SELECT Player from mytable WHERE Rnd = 1 AND Pick = 3

We can also ask questions that require aggregation (we are assuming that the table is as given, even though the actual NBA draft is much larger):

How many players from the United States play PG? SELECT COUNT Player FROM mytable WHERE Pos = 'PG' AND Nationality = 'United States' 3
What’s the lowest pick in round 1? SELECT MIN Pick FROM mytable WHERE Rnd = 1 1
Who was drafted before the 3rd pick in round 1? SELECT Player FROM mytable WHERE Rnd = 1 AND Pick < 3 Markelle Fultz, Lonzo Ball

Suppose we would like to develop a machine learning model that produces the corresponding SQL from the given question. Our model would need to make a number of non-trivial inferences such as the following:

• The term “play” corresponds to the column “Pos”, which is short for the player’s position.
• The phrase “lowest pick” corresponds to the minimize operation over the “Pick” column.
• The phrase “before the 3rd pick” corresponds to a “less than” operation over the “Pick column” in this context.
• The only correct column to select is the “Player” column, because the question asks for “who”.

## Seq2SQL

We now describe Seq2SQL, an end-to-end deep learning model for translating natural language questions to corresponding SQL queries over a database table. Seq2SQL offers several advantages over traditional attentional sequence to sequence models:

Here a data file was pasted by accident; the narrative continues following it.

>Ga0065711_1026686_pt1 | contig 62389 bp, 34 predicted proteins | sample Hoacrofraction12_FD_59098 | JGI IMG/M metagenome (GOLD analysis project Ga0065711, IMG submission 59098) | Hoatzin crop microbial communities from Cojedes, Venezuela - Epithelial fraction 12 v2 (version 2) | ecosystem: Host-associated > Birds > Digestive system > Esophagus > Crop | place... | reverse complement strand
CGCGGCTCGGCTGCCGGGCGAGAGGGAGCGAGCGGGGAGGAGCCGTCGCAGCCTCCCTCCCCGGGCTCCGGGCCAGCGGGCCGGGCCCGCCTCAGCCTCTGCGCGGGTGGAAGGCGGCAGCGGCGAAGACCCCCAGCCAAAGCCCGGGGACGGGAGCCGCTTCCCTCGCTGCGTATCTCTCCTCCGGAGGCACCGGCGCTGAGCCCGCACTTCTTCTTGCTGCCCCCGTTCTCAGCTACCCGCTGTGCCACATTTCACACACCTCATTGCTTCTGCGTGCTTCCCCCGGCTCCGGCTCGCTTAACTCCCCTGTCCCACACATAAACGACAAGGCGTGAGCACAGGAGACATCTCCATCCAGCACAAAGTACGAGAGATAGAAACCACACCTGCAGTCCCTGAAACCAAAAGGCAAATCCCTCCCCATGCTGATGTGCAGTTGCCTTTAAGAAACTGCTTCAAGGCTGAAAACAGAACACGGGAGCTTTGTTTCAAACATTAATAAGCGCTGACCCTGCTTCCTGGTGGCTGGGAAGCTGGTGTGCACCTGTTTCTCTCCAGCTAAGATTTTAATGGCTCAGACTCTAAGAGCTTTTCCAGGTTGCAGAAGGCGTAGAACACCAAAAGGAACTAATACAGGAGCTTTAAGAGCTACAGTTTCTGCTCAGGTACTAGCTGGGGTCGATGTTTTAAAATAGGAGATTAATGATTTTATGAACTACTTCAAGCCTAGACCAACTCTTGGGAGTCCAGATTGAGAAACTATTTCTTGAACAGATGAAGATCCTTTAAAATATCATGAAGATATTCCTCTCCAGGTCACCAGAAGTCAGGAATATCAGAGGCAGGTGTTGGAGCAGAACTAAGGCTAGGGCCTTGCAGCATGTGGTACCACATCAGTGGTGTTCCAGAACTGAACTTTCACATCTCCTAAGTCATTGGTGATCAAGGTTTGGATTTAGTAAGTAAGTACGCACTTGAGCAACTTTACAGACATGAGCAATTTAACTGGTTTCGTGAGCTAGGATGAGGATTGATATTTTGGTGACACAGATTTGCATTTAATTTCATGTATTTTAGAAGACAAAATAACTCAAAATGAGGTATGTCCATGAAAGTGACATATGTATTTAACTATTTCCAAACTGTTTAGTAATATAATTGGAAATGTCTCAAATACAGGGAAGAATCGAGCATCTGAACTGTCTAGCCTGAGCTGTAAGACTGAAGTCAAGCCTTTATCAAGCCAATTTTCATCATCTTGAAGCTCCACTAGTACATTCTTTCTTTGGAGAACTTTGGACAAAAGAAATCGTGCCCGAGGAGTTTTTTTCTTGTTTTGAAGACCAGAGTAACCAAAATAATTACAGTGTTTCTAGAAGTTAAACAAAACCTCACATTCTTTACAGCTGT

1. Seq2SQL takes into account the natural structure of SQL queries, therefore reducing the space of candidate queries.
2. The utilisation of an augmented pointer network further reduces the output space of candidate queries and helps the model focus on relevant queries given the question and table schema.
3. We train Seq2SQL using policy gradient, a class of reinforcement learning algorithms, to help the model explore the space of queries that are not in the training data. We see later that due to the application of policy gradient, the model is able to produce equivalent queries that are correct but distinct from the ground truth query.

## The structure of a SQL query

Most simple SQL queries can be decomposed into three components: an optional aggregation operator, selection columns, and an WHERE clause of conditions. For example, the queries above can be decomposed in the following fashion:

SQL Aggregation Select Where conditions
SELECT COUNT Player FROM mytable WHERE Pos = 'PG' AND Nationality = 'United States' COUNT Player Pos = 'PG', Nationality = 'United States'
SELECT MIN Pick FROM mytable WHERE Rnd = 1 MIN Pick Rnd = 1
SELECT Player FROM mytable WHERE Rnd = 1 AND Pick > 3 None Player Rnd = 1, Pick > 3